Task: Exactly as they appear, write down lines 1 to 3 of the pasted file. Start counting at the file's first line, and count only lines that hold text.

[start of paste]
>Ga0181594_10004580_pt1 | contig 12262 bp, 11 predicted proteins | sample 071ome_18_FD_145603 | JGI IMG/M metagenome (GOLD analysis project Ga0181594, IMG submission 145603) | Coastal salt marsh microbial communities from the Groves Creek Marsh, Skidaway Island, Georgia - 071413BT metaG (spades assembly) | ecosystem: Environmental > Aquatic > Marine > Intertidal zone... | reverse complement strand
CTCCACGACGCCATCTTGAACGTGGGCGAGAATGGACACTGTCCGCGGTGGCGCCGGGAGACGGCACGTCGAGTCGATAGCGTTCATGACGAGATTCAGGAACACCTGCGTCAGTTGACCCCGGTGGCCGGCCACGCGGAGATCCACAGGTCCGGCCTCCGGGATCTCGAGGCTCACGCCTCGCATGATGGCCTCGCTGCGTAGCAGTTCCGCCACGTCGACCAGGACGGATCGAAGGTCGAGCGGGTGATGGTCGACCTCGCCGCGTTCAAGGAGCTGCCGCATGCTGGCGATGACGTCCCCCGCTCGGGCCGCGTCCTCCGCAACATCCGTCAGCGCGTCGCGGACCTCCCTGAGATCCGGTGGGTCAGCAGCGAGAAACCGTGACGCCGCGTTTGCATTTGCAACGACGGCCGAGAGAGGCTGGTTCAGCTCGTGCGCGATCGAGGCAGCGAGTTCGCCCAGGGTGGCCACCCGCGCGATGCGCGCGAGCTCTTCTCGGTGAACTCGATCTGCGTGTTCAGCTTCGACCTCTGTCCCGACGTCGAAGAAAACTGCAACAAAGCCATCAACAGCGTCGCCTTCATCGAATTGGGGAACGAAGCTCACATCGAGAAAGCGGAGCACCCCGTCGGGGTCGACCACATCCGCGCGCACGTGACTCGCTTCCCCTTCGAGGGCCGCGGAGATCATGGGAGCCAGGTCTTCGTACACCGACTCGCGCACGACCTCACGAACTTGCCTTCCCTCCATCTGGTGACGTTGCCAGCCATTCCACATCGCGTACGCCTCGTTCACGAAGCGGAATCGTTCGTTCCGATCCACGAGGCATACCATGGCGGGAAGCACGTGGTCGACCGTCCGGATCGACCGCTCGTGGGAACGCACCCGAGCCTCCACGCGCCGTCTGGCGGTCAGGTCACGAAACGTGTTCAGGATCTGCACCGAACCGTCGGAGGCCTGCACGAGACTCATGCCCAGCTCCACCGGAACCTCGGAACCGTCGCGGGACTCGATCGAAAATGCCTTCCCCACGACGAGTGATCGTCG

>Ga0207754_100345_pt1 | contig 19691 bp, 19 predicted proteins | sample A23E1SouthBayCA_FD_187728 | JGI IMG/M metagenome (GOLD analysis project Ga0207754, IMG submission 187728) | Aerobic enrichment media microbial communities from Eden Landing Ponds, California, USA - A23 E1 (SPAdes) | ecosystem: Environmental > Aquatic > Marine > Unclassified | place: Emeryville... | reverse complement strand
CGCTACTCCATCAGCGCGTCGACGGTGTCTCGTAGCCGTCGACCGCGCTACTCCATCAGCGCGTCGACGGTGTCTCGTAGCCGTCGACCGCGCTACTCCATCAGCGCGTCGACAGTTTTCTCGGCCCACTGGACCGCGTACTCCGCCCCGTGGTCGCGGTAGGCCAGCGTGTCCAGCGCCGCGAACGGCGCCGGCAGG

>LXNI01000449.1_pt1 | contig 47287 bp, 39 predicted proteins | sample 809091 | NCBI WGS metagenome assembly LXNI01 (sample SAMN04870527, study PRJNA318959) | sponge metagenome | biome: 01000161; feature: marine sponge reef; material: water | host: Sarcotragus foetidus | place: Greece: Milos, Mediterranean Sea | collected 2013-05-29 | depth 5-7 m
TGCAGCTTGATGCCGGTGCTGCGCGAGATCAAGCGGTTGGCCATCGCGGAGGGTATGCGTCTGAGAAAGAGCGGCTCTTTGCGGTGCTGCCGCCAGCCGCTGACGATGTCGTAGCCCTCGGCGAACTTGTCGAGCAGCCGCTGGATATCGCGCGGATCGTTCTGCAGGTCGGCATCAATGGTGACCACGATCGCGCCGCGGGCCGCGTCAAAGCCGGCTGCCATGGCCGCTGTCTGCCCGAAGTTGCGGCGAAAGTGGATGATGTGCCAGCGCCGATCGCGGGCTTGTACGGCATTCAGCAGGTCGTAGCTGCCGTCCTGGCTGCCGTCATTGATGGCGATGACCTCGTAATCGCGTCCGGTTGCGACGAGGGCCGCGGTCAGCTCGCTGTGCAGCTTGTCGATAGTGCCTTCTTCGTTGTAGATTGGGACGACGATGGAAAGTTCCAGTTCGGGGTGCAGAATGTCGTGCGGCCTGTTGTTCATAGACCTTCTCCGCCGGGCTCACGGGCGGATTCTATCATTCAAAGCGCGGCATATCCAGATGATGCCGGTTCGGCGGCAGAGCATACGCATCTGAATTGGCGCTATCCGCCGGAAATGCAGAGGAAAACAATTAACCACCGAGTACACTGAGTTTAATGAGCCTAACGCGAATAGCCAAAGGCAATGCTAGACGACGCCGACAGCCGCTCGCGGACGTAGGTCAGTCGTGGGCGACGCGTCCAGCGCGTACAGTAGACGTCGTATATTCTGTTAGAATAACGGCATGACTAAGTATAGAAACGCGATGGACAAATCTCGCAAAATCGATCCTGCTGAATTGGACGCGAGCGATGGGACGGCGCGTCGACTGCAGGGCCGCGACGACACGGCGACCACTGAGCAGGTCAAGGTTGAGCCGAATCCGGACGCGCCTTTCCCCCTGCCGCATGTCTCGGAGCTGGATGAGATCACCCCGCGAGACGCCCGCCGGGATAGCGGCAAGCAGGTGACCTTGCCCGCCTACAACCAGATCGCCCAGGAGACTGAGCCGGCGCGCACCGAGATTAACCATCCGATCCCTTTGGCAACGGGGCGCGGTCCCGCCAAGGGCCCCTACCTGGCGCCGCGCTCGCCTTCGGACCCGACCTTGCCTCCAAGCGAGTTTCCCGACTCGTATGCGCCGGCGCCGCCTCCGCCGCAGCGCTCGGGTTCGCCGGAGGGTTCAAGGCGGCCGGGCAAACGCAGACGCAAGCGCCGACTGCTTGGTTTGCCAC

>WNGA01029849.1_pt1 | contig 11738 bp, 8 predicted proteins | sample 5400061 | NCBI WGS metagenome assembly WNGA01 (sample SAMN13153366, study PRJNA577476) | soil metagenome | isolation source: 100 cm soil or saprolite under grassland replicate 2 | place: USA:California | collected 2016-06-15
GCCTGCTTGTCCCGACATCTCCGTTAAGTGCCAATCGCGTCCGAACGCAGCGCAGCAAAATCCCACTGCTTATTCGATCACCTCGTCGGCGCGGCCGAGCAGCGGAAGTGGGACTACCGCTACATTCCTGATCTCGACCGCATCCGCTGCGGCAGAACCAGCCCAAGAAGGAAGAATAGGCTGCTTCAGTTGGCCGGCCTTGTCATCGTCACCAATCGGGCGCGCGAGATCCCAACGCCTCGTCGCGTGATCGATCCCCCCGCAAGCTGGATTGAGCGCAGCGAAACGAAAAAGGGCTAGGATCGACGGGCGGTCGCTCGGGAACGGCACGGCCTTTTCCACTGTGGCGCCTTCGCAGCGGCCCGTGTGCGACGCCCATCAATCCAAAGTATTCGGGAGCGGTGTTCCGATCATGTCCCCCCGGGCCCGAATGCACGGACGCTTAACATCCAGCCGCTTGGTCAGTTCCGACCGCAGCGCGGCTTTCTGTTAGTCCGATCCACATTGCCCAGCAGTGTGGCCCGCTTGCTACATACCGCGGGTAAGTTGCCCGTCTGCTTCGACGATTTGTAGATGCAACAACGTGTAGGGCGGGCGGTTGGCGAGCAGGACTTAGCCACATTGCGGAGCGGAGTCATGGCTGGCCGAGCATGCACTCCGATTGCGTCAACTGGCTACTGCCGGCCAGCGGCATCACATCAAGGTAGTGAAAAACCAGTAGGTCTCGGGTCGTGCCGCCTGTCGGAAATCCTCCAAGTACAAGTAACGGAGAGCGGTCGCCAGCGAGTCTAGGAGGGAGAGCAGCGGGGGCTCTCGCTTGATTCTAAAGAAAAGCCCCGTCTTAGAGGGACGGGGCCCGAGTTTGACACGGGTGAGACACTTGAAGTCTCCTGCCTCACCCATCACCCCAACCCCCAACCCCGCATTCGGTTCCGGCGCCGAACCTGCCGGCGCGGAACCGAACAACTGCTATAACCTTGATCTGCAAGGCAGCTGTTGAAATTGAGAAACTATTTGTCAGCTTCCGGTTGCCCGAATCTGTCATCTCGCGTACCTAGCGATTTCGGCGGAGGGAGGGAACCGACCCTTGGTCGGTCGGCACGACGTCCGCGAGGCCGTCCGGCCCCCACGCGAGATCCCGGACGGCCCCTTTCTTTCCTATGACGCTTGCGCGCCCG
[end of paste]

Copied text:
>Ga0181594_10004580_pt1 | contig 12262 bp, 11 predicted proteins | sample 071ome_18_FD_145603 | JGI IMG/M metagenome (GOLD analysis project Ga0181594, IMG submission 145603) | Coastal salt marsh microbial communities from the Groves Creek Marsh, Skidaway Island, Georgia - 071413BT metaG (spades assembly) | ecosystem: Environmental > Aquatic > Marine > Intertidal zone... | reverse complement strand
CTCCACGACGCCATCTTGAACGTGGGCGAGAATGGACACTGTCCGCGGTGGCGCCGGGAGACGGCACGTCGAGTCGATAGCGTTCATGACGAGATTCAGGAACACCTGCGTCAGTTGACCCCGGTGGCCGGCCACGCGGAGATCCACAGGTCCGGCCTCCGGGATCTCGAGGCTCACGCCTCGCATGATGGCCTCGCTGCGTAGCAGTTCCGCCACGTCGACCAGGACGGATCGAAGGTCGAGCGGGTGATGGTCGACCTCGCCGCGTTCAAGGAGCTGCCGCATGCTGGCGATGACGTCCCCCGCTCGGGCCGCGTCCTCCGCAACATCCGTCAGCGCGTCGCGGACCTCCCTGAGATCCGGTGGGTCAGCAGCGAGAAACCGTGACGCCGCGTTTGCATTTGCAACGACGGCCGAGAGAGGCTGGTTCAGCTCGTGCGCGATCGAGGCAGCGAGTTCGCCCAGGGTGGCCACCCGCGCGATGCGCGCGAGCTCTTCTCGGTGAACTCGATCTGCGTGTTCAGCTTCGACCTCTGTCCCGACGTCGAAGAAAACTGCAACAAAGCCATCAACAGCGTCGCCTTCATCGAATTGGGGAACGAAGCTCACATCGAGAAAGCGGAGCACCCCGTCGGGGTCGACCACATCCGCGCGCACGTGACTCGCTTCCCCTTCGAGGGCCGCGGAGATCATGGGAGCCAGGTCTTCGTACACCGACTCGCGCACGACCTCACGAACTTGCCTTCCCTCCATCTGGTGACGTTGCCAGCCATTCCACATCGCGTACGCCTCGTTCACGAAGCGGAATCGTTCGTTCCGATCCACGAGGCATACCATGGCGGGAAGCACGTGGTCGACCGTCCGGATCGACCGCTCGTGGGAACGCACCCGAGCCTCCACGCGCCGTCTGGCGGTCAGGTCACGAAACGTGTTCAGGATCTGCACCGAACCGTCGGAGGCCTGCACGAGACTCATGCCCAGCTCCACCGGAACCTCGGAACCGTCGCGGGACTCGATCGAAAATGCCTTCCCCACGACGAGTGATCGTCG

>Ga0207754_100345_pt1 | contig 19691 bp, 19 predicted proteins | sample A23E1SouthBayCA_FD_187728 | JGI IMG/M metagenome (GOLD analysis project Ga0207754, IMG submission 187728) | Aerobic enrichment media microbial communities from Eden Landing Ponds, California, USA - A23 E1 (SPAdes) | ecosystem: Environmental > Aquatic > Marine > Unclassified | place: Emeryville... | reverse complement strand